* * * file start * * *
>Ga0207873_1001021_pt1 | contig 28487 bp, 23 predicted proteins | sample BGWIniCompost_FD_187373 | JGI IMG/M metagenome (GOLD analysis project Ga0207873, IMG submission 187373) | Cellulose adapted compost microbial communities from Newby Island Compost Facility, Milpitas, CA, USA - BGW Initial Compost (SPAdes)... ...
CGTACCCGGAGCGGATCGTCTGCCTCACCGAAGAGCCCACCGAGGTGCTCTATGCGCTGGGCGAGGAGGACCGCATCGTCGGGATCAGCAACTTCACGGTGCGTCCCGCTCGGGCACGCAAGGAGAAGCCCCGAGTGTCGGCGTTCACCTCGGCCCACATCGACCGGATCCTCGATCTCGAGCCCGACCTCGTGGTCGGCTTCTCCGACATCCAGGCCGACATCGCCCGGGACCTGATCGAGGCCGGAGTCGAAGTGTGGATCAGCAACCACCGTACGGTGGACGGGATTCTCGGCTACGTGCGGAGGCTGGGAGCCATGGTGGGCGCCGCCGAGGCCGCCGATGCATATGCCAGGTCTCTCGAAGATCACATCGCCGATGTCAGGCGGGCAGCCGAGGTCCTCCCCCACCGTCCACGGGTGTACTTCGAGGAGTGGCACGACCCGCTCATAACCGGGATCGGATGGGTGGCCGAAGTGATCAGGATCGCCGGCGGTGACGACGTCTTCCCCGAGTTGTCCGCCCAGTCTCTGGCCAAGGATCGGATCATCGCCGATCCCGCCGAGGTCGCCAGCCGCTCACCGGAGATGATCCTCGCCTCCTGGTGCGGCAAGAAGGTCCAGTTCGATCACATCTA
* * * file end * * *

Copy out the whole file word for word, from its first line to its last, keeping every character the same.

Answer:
>Ga0207873_1001021_pt1 | contig 28487 bp, 23 predicted proteins | sample BGWIniCompost_FD_187373 | JGI IMG/M metagenome (GOLD analysis project Ga0207873, IMG submission 187373) | Cellulose adapted compost microbial communities from Newby Island Compost Facility, Milpitas, CA, USA - BGW Initial Compost (SPAdes)... ...
CGTACCCGGAGCGGATCGTCTGCCTCACCGAAGAGCCCACCGAGGTGCTCTATGCGCTGGGCGAGGAGGACCGCATCGTCGGGATCAGCAACTTCACGGTGCGTCCCGCTCGGGCACGCAAGGAGAAGCCCCGAGTGTCGGCGTTCACCTCGGCCCACATCGACCGGATCCTCGATCTCGAGCCCGACCTCGTGGTCGGCTTCTCCGACATCCAGGCCGACATCGCCCGGGACCTGATCGAGGCCGGAGTCGAAGTGTGGATCAGCAACCACCGTACGGTGGACGGGATTCTCGGCTACGTGCGGAGGCTGGGAGCCATGGTGGGCGCCGCCGAGGCCGCCGATGCATATGCCAGGTCTCTCGAAGATCACATCGCCGATGTCAGGCGGGCAGCCGAGGTCCTCCCCCACCGTCCACGGGTGTACTTCGAGGAGTGGCACGACCCGCTCATAACCGGGATCGGATGGGTGGCCGAAGTGATCAGGATCGCCGGCGGTGACGACGTCTTCCCCGAGTTGTCCGCCCAGTCTCTGGCCAAGGATCGGATCATCGCCGATCCCGCCGAGGTCGCCAGCCGCTCACCGGAGATGATCCTCGCCTCCTGGTGCGGCAAGAAGGTCCAGTTCGATCACATCTA